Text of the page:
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4 minutes ago, marshman said:

It would make life a whole lot easier if the BA actually controlled it all - but at the end of the day, thats the landowners decision.

Some might argue that they control too much as it is!

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18 minutes ago, marshman said:

It would make life a whole lot easier if the BA actually controlled it all - but at the end of the day, thats the landowners decision.

No disrespect MM, but it might make it easier for the BA, but it's possible that would be completely detrimental to a great many people, the boating community being only one group of them. 

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Have I been misunderstood? Whilst I agree it would be easy to leave the detritus on the bank, its the decision of the landowner isn't it? Since when have landowners ever bothered about the boating community - they care less for them than the BA!

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14 minutes ago, marshman said:

they care less for them than the BA!

And what's more, they profit greatly from mooring on their land.

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This is rare!!

Marshman, I agree entirely.

Vaughan, I disagree entirely!!

SPEEDTRIPLE,, I don't entirely agree with you.    (Normality restored.)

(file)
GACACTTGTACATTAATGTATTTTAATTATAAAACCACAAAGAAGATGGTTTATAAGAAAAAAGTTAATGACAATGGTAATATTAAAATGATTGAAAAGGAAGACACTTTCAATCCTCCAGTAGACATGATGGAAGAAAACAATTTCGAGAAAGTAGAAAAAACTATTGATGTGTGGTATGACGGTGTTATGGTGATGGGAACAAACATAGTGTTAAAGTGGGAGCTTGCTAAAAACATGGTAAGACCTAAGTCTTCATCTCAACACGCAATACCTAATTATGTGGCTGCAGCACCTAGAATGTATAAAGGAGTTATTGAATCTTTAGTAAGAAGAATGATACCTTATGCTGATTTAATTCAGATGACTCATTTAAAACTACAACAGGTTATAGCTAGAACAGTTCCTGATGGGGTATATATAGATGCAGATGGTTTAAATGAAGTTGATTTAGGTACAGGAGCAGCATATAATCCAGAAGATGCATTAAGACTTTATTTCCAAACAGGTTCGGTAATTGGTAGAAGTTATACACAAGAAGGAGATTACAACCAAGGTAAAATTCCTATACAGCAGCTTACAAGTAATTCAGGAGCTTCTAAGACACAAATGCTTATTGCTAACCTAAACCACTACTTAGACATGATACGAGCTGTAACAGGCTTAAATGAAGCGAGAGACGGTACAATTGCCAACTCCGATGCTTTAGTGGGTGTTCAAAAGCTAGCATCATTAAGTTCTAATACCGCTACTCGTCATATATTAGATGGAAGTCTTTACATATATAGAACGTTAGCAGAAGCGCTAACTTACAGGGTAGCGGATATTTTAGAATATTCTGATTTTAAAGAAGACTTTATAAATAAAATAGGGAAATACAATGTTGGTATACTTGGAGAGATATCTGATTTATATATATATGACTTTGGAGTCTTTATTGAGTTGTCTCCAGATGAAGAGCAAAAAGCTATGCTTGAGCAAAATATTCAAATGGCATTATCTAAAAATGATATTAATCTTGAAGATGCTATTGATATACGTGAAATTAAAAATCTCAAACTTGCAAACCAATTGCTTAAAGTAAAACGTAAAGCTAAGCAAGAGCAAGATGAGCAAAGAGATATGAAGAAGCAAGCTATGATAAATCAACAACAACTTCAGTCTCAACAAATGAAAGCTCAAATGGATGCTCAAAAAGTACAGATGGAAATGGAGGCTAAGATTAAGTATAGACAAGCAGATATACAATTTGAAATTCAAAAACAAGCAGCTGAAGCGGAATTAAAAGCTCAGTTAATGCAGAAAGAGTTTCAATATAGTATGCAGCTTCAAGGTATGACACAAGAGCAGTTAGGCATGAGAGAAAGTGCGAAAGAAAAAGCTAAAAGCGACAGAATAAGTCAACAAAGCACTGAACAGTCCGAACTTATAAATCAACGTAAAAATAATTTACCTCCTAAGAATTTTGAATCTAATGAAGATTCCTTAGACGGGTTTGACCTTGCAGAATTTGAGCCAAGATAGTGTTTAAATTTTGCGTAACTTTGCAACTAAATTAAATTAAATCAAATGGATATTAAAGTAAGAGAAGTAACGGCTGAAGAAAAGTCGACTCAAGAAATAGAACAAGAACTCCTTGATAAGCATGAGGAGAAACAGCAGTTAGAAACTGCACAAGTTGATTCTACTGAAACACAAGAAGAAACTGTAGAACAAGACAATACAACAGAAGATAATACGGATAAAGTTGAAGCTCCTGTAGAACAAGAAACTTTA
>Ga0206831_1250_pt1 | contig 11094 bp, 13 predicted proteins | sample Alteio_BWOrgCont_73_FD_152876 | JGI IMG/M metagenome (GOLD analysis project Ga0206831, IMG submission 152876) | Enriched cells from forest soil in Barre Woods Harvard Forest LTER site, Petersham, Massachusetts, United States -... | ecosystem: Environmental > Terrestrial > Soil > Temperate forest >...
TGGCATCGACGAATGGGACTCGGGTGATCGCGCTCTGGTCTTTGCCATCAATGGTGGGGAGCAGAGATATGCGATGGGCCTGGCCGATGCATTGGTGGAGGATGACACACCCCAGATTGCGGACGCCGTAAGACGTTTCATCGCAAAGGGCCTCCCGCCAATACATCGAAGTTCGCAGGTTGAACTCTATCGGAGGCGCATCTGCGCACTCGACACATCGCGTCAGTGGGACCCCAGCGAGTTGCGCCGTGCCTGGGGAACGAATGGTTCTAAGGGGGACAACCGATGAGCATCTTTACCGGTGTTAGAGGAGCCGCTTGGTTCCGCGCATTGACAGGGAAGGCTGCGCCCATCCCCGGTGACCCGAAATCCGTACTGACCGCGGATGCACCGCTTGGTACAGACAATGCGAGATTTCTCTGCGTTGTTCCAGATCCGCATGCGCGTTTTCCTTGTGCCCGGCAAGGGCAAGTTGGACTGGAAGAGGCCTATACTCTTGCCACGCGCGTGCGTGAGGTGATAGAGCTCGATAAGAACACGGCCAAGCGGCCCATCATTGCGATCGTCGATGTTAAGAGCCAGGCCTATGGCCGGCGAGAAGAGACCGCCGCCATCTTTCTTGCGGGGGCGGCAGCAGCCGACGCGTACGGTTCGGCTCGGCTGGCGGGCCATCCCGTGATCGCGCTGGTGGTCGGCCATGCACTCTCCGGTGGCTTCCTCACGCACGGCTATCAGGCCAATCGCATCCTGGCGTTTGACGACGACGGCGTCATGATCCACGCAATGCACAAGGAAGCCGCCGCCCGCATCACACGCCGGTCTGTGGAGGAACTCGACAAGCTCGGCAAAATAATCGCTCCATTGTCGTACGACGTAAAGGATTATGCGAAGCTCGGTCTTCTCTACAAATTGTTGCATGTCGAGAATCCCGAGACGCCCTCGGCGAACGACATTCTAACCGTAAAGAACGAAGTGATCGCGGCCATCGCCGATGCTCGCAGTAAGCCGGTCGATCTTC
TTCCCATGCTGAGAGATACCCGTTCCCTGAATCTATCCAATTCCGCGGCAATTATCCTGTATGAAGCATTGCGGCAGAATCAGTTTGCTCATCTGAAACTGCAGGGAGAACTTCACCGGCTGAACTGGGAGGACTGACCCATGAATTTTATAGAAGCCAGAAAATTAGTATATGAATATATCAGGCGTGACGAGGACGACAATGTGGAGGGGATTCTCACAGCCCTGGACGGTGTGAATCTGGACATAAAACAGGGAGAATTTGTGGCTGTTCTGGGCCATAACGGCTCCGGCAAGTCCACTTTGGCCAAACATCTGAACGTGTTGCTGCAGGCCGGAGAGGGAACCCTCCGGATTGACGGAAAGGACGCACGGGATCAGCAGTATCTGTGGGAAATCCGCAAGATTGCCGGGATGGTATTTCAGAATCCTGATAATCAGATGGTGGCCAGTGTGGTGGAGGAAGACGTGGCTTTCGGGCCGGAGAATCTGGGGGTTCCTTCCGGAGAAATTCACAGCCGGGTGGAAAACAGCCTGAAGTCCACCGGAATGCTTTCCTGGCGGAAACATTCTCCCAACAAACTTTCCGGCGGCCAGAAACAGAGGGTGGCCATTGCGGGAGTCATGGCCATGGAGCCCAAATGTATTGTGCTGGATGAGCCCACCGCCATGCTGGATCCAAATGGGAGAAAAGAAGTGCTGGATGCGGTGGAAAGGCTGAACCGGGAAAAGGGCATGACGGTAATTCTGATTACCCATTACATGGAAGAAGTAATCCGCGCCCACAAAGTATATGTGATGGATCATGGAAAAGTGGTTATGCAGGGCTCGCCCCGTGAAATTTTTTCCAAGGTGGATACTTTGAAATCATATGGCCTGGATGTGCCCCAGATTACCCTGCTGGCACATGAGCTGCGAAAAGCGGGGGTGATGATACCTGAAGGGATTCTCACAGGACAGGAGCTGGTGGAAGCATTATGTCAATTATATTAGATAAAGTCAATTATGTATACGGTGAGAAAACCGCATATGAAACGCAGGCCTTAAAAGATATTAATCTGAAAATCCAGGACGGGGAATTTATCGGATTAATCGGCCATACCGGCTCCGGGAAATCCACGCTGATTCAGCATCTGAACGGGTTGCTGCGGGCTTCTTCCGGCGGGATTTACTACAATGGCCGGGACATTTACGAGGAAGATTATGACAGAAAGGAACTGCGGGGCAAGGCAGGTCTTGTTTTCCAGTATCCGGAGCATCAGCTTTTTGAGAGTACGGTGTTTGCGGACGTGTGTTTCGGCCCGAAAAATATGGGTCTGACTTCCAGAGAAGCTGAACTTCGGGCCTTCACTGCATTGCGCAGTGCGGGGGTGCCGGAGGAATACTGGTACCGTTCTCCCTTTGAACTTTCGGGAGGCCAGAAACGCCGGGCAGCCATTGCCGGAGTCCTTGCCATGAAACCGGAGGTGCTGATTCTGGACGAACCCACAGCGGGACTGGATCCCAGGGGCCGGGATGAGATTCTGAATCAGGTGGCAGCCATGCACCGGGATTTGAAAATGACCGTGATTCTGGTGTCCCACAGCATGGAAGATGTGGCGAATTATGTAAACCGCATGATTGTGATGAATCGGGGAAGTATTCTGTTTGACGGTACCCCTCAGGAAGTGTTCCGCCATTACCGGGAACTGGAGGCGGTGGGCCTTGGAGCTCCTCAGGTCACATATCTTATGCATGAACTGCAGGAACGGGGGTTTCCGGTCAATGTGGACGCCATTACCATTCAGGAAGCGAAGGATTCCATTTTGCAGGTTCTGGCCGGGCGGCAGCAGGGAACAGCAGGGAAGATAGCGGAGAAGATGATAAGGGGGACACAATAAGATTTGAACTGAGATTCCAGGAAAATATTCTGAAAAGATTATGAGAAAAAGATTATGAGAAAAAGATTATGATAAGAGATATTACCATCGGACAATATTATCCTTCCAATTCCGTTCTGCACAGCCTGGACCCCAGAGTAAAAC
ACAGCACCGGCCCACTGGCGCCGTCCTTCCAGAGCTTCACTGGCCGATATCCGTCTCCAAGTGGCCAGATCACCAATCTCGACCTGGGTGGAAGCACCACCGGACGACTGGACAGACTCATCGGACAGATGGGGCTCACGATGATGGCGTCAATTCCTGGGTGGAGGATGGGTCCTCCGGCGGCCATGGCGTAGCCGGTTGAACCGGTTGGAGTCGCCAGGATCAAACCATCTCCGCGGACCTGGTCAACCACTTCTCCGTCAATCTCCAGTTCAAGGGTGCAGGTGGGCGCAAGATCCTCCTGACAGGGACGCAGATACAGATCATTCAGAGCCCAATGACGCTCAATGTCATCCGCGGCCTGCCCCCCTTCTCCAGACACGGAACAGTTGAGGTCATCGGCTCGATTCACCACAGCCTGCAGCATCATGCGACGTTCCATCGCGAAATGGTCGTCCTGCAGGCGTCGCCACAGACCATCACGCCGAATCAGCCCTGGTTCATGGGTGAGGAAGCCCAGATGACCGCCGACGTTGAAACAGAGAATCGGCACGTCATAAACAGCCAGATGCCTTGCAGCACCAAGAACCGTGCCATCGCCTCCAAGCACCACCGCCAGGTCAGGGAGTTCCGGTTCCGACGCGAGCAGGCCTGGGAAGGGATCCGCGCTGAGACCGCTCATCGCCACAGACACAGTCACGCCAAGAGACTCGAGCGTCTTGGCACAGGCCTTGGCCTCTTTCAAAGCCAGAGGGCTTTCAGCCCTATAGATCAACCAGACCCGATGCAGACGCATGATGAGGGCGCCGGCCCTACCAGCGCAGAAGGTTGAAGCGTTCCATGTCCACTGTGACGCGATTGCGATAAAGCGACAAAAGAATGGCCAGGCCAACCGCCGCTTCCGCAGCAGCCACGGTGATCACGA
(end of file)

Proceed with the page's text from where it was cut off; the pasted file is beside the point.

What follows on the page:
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exonerated - breaking it down into parts

ex - used to be - has been

one - singular

rated- having a standard or value assigned

so combining those - a singularly standardised has been :default_coat:

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9 hours ago, MauriceMynah said:

This is rare!!

Marshman, I agree entirely.

Vaughan, I disagree entirely!!

SPEEDTRIPLE,, I don't entirely agree with you.    (Normality restored.)

Now that's a perfect example of "hedging ones bets". Either that or the risk of a very sore ar5e through sitting on the fence. 

Hedges and fences, have I accidentally hijacked this thread into one about gardens?. 

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9 hours ago, MauriceMynah said:

Only if you do it in a darkened room well away from children.

And take your cuff-links off so they don't rattle!